On this day in 1946, Gen. Joseph W. Stilwell, the man who commanded the U.S. and Chinese Nationalist resistance to Japanese incursions into China and Burma, dies today at age 63.
Born March 19, 1883, in Palatka, Florida, and a graduate of the West Point Military Academy, Stilwell began distinguishing himself early in his career. In World War I, he served with the American Expeditionary Force in Europe, as well as in the Philippines. He was also a student of the Chinese language, which garnered him a position as military attache in Peking from 1935 to 1939. It was during the 1930s that Stilwell began to bond with the Chinese peasantry—and developed an infamous distrust, if not contempt, for Chinese political leadership. Known for his straight-talking manner and as a man who did not suffer fools gladly, he made no qualms about his dislike for Chinese Nationalist leader Chiang Kai-shek, who Stilwell considered corrupt and greedy (and whom he nicknamed “the Peanut”).
Nevertheless, when World War II broke out, Stilwell reluctantly accepted Chiang’s offer to become commander of U.S. Army forces in China and Burma-as well as to become Chiang’s chief of staff. Stilwell also supervised the dispersion of American Land-Lease shipments to China, much-needed supplies for the war effort that Chiang wanted funneled through his office.
Stilwell’s initial military operation, to keep open the Burma Road between India and China and to repel Japanese incursions into Burma, failed. The operation in Burma was so disastrous that Chinese forces under his command stopped taking orders. And as Allied supplies to China were being strangled (the Burma Road was the necessary shipping route), Stilwell and his forces were forced to retreat into India. “We got run out of Burma, and it is humiliating as hell,” the general later admitted.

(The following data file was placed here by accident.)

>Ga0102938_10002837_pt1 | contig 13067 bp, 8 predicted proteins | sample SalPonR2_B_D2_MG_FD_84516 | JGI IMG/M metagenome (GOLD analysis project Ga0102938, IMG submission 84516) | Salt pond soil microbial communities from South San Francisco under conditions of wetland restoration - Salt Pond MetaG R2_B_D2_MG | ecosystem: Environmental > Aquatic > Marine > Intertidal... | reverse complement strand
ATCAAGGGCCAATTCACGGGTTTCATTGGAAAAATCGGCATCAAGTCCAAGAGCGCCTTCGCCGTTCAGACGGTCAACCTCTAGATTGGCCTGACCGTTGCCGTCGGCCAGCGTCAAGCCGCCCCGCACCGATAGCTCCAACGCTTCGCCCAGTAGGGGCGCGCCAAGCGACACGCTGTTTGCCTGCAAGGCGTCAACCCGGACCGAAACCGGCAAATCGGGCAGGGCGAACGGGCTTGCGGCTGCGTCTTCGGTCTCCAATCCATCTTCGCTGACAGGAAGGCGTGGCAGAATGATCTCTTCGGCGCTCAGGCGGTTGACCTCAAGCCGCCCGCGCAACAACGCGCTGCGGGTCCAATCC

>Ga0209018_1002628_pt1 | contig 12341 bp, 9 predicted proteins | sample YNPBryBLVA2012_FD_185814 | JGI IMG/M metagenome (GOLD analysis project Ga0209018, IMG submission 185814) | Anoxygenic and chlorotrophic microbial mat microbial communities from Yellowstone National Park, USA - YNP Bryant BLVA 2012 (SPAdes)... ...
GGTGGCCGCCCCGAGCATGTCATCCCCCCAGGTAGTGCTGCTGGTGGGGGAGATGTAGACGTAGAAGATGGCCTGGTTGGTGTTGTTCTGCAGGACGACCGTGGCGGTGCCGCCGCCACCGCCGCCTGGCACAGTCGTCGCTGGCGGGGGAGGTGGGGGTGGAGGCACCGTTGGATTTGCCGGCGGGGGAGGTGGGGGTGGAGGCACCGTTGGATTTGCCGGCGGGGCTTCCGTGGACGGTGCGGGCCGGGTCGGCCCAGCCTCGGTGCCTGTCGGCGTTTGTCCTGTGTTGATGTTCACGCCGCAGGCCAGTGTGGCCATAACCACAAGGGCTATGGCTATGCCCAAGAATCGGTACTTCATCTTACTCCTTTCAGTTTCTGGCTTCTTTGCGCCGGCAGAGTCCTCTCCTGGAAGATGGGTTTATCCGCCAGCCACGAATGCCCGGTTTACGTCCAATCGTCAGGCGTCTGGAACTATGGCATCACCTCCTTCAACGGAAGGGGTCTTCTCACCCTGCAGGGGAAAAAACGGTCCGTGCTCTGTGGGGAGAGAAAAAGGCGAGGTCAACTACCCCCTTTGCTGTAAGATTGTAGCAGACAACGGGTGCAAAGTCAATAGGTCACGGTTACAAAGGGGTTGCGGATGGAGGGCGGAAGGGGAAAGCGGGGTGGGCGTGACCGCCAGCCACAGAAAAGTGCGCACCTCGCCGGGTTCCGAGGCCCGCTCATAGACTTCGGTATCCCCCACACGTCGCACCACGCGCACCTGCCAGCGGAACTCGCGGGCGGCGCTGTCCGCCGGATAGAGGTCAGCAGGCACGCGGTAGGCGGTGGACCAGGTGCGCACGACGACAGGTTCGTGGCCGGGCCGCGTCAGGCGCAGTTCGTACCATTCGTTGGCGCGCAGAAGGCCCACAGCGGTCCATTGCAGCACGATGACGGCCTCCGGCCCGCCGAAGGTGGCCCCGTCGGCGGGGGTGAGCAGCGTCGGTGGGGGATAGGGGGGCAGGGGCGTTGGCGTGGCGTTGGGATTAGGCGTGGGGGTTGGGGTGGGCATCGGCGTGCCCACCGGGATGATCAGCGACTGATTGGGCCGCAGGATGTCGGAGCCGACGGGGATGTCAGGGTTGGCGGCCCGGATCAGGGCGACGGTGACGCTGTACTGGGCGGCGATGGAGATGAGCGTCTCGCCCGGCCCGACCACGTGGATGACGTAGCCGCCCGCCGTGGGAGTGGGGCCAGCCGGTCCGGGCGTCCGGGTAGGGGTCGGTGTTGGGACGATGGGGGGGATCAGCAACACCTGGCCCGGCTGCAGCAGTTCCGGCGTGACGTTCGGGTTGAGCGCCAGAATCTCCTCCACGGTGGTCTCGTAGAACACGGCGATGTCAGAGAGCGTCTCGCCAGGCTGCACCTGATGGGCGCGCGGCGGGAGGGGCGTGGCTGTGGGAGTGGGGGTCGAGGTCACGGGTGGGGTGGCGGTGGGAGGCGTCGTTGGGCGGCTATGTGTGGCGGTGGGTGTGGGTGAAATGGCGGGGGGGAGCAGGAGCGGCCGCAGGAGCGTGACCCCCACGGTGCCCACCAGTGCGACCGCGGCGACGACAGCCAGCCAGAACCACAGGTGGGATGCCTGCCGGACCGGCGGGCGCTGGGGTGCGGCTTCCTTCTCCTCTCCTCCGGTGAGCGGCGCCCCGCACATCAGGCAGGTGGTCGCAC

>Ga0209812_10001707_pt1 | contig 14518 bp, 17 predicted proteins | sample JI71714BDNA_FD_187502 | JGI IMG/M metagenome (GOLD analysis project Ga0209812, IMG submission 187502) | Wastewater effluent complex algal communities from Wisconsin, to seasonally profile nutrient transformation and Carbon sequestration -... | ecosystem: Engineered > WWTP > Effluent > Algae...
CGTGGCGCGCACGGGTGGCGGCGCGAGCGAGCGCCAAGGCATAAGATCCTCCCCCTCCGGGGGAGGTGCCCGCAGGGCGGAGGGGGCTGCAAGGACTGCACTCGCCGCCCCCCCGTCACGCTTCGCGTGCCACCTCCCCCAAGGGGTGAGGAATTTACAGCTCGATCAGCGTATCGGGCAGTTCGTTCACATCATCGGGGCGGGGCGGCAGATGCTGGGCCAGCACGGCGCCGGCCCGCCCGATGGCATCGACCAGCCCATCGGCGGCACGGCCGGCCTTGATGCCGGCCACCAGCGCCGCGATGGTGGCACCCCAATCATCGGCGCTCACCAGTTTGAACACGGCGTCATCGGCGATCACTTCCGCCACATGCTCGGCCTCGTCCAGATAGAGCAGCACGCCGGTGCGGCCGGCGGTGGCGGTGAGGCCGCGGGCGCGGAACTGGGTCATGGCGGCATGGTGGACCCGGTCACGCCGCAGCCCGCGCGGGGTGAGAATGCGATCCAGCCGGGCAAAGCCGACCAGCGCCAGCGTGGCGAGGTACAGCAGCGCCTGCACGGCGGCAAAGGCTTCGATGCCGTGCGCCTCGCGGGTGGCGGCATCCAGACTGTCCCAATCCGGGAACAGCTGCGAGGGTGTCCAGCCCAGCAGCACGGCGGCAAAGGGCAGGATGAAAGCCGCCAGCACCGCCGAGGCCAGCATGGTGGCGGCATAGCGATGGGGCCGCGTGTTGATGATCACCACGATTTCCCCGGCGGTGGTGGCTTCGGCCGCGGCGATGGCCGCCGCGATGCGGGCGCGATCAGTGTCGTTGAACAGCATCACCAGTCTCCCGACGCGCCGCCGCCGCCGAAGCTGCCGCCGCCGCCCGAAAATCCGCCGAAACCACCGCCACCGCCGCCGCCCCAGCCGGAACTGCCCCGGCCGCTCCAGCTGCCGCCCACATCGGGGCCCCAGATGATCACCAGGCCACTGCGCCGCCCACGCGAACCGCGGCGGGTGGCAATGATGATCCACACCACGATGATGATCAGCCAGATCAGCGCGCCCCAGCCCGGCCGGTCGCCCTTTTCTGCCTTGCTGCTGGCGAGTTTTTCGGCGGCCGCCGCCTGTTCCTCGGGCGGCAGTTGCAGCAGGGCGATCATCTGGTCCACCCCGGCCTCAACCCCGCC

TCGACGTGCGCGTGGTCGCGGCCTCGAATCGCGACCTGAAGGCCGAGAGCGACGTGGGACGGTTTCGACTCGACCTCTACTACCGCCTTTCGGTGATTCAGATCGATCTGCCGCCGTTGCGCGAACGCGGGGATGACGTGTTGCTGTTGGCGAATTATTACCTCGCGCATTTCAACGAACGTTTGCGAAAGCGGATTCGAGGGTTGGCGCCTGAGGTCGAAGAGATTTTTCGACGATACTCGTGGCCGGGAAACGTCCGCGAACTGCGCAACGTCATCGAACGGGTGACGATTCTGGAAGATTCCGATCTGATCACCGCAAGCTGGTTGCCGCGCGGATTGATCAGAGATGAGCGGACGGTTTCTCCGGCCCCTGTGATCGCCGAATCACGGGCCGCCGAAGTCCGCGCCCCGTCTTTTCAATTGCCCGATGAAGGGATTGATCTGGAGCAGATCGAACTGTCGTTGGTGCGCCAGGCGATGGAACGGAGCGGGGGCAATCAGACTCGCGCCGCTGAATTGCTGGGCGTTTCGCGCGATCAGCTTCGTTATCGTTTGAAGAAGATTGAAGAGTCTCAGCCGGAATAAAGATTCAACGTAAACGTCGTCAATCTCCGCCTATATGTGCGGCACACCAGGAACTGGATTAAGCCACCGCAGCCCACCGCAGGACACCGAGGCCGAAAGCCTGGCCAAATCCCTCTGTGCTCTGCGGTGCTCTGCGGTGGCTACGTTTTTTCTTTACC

Further attempts by Stilwell to rally Chinese forces against the Japanese in both Burma and China were often thwarted by both Chiang, who was more concerned about the communist threat of Mao Tse-tung, and not allowing his ultimate authority to be usurped by the Americans, and the American Air Force, which, naturally, wanted to divert the war effort from the ground to the air.
Stilwell did manage to lead Chinese divisions to retake Myitakyina, and its airfield, from Japanese control, rebuilding the Ledo Road, a military highway in India that led into Burma (the road was later renamed Stilwell Road). But conflicts with Chiang resulted in Stilwell’s removal in 1944. He then served as commander of the 10th Army on Okinawa, ultimately receiving the surrender of 100,000 Japanese troops in the Ryukyu Islands, in southern Japan. Stilwell finished off his career as commander of the 6th Army. The man who Gen. George C. Marshall declared “far-sighted” and “one of the exceptionally brilliant and cultured men in the Army…qualified for any command in peace or war,” died in San Francisco—with his nation at peace.